Dallas tornado leaves tens of thousands without power as storm system kills one in Arkansas

Clark Mindock
This 20 October 2019 image made from video by Twitter user @AthenaRising shows the tornado in Rockwall, Texas. The National Weather Service confirmed a tornado touched down in Dallas on Sunday night, causing structural damage and knocking out electricity to thousands. (@AthenaRising via AP): AP

Homes and businesses were torn apart by a tornado in Dallas due to a storm system which left one person dead and is now moving northeast through the US.

The death came as a result of a falling tree in Arkansas, where the state’s governor reported “significant storm damage” in the northwest of the state.

All told, storms impacted a large swath of the United States from Texas to Oklahoma and Arkasas.

The Dallas tornado was confirmed to have touched down near Love Field Airport, before then moving north-east through the city on Sunday night.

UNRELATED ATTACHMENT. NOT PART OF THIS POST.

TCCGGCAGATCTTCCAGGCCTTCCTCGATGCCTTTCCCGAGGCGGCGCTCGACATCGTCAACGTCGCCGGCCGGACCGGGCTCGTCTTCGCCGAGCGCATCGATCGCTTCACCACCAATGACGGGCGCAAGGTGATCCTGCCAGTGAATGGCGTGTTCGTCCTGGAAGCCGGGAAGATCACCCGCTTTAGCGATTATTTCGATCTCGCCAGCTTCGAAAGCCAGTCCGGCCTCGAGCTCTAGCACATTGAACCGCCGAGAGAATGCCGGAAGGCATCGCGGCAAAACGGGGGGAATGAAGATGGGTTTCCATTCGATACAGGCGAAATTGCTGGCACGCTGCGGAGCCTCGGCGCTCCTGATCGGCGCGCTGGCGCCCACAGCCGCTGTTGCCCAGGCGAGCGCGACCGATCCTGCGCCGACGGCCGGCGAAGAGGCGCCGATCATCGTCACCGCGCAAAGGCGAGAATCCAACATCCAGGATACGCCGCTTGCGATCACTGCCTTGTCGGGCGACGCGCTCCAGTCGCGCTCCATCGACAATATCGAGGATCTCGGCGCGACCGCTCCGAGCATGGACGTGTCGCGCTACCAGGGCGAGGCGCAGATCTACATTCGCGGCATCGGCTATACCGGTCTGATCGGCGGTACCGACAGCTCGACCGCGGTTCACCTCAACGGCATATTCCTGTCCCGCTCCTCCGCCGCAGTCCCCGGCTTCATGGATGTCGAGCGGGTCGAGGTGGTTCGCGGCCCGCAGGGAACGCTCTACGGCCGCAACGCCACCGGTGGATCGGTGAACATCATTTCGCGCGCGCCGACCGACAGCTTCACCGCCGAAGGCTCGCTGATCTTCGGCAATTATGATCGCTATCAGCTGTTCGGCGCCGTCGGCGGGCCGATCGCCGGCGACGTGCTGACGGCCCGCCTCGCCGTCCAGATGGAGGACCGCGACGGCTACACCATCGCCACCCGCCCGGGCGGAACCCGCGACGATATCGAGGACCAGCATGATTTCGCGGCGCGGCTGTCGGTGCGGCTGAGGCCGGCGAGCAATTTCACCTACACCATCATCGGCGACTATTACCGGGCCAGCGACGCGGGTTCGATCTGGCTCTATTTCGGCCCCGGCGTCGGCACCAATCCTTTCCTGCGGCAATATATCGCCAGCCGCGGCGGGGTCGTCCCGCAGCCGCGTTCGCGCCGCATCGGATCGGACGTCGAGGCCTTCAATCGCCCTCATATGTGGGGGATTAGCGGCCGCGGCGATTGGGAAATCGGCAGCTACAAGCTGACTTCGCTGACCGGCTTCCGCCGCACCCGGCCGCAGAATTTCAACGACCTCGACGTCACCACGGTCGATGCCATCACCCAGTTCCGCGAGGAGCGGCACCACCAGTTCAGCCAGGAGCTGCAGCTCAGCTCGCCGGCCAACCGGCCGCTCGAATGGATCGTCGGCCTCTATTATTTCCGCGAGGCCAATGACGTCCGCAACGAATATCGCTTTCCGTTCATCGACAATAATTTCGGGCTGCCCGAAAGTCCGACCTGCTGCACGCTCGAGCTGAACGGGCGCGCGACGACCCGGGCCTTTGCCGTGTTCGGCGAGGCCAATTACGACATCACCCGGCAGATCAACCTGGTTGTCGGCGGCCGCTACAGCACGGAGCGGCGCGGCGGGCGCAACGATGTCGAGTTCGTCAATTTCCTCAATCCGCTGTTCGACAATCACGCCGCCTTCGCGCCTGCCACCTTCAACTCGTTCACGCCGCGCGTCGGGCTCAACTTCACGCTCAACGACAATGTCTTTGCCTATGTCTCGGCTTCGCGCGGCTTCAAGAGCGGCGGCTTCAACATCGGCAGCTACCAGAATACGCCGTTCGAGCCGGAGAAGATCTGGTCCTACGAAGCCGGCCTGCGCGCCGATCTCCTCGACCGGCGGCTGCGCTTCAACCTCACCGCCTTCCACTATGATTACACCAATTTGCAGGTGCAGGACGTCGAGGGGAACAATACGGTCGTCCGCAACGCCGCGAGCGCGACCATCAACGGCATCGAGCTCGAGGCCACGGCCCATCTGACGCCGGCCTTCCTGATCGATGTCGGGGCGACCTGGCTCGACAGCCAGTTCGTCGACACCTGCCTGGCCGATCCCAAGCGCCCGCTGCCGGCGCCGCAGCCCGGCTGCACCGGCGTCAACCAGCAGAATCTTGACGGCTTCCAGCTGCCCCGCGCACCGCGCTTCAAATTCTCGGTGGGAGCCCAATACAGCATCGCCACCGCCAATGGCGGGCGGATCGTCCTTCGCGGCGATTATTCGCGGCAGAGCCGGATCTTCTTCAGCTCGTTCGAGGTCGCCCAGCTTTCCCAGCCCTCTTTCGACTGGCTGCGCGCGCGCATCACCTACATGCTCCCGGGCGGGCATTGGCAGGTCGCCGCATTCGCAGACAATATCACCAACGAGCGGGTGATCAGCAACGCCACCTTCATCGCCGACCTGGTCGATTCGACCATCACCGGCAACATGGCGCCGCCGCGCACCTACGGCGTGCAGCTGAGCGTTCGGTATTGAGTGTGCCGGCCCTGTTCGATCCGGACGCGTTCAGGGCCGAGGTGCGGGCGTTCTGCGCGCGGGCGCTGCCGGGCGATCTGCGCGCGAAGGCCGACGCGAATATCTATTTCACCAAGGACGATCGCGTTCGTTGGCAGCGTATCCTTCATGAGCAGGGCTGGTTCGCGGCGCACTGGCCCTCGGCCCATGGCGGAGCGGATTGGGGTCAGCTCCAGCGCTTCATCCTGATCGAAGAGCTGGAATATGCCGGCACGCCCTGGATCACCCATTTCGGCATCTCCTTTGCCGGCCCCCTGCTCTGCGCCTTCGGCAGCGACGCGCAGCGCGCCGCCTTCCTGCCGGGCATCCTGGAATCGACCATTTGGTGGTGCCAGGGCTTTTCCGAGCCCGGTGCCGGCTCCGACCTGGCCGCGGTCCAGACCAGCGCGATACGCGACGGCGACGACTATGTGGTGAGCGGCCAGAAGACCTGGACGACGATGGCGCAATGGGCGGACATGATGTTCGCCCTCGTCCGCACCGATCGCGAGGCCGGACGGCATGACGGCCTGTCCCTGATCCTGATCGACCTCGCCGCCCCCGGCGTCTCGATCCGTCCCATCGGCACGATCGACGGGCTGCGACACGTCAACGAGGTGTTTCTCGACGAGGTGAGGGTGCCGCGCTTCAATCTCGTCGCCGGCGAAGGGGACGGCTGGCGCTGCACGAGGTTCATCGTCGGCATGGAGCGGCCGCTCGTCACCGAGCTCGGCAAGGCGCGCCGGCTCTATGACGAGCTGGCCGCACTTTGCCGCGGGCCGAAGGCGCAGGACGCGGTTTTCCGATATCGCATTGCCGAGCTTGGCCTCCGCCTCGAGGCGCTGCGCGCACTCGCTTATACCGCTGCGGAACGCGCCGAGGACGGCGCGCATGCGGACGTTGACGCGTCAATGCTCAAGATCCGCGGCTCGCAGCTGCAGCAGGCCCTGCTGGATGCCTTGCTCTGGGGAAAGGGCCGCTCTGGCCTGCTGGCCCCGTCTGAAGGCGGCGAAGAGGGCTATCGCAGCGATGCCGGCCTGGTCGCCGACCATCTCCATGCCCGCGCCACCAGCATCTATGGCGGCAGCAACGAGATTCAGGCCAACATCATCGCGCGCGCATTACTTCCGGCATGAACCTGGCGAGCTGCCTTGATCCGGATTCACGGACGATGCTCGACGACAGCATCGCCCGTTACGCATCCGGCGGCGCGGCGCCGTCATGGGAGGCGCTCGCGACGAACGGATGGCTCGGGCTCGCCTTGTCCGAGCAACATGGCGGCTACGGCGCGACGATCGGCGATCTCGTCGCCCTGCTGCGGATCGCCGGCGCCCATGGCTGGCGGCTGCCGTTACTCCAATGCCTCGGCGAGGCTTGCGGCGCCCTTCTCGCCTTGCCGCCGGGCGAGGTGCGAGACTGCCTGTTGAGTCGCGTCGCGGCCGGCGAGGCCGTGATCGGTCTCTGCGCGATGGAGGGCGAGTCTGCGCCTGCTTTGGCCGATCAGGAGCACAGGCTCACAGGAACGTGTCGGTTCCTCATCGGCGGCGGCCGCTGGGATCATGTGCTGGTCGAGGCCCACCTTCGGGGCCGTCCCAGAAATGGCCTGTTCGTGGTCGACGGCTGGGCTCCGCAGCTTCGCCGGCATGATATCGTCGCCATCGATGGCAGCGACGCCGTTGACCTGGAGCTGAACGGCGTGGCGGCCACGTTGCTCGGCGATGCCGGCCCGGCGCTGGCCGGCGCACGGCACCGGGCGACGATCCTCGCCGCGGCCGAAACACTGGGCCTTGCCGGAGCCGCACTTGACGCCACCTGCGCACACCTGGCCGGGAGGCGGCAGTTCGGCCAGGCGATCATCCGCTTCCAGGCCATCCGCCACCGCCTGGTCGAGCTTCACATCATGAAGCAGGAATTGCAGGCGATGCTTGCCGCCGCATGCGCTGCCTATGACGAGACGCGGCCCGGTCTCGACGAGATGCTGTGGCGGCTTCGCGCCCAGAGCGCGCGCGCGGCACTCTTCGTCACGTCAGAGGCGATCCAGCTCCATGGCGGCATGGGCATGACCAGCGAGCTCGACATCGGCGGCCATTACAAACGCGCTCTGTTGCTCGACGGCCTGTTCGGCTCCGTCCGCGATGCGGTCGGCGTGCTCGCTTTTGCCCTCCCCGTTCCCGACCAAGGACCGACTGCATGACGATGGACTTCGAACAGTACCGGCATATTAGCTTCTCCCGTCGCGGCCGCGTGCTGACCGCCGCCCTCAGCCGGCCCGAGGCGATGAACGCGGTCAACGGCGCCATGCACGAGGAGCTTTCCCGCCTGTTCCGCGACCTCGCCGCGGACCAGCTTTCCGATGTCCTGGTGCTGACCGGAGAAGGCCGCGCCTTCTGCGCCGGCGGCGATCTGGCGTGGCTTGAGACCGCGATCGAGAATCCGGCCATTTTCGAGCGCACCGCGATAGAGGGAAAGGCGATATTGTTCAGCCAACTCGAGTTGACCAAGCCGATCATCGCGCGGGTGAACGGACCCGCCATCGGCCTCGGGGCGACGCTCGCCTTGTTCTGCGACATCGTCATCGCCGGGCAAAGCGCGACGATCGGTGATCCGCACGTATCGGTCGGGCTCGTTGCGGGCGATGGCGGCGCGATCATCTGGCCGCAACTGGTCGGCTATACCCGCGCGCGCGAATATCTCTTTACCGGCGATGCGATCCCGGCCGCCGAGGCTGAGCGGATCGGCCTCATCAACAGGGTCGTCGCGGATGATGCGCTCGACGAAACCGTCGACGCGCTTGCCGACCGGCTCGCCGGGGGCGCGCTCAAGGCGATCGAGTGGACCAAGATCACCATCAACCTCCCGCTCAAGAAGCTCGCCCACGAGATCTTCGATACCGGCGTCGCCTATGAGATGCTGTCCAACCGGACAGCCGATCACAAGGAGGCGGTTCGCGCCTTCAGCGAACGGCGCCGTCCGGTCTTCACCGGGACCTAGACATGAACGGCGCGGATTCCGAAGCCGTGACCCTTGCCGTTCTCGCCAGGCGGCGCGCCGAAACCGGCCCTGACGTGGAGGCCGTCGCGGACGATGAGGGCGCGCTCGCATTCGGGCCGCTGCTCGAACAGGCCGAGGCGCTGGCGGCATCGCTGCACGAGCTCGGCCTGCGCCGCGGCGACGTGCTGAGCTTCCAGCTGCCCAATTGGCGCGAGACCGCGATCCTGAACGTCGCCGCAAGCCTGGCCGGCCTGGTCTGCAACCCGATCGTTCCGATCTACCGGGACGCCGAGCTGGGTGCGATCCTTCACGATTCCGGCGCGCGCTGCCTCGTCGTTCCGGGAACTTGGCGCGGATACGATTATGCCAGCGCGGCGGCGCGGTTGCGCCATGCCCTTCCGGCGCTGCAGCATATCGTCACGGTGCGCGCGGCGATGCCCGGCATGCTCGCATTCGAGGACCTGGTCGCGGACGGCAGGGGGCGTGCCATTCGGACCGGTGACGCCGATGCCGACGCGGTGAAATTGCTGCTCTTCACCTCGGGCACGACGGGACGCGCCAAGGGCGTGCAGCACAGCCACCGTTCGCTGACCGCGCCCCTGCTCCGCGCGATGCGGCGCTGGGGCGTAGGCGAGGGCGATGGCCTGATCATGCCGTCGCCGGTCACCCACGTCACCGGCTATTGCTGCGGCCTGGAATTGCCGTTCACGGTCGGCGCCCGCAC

The storms left more than 95,000 people without power in Texas, according to numbers released by power company Oncor on Monday morning. That number had reached as high as 140,000 just hours earlier — with around 65,000 impacted in Dallas itself. That company warned residents in a statement to stay away from downed power lines, and said that there "is not an estimated time of restoration, however we are working to restore power as quickly and safely as possible".

In order to deal with the widespread power outage and damage, officials announced that a shelter would be opened up in the Dallas area.

And, numerous schools were also closed, including six campuses in the Dallas Independent School District, and the Episcopal School of Dallas.

There were no reports of serious injuries or deaths in Texas related to the storm or tornado, but three people were taken to the hospital for non-life-threatening injuries, according to Fire-Rescue spokesperson Jason Evans.

Mr Evans indicated that search and rescue teams had conducted assessments of structures for six hours overnight, but were hampered by “limited access and lack of proper lighting”. The assessments were expected to continue during daylight.

The Associated Press contributed to this report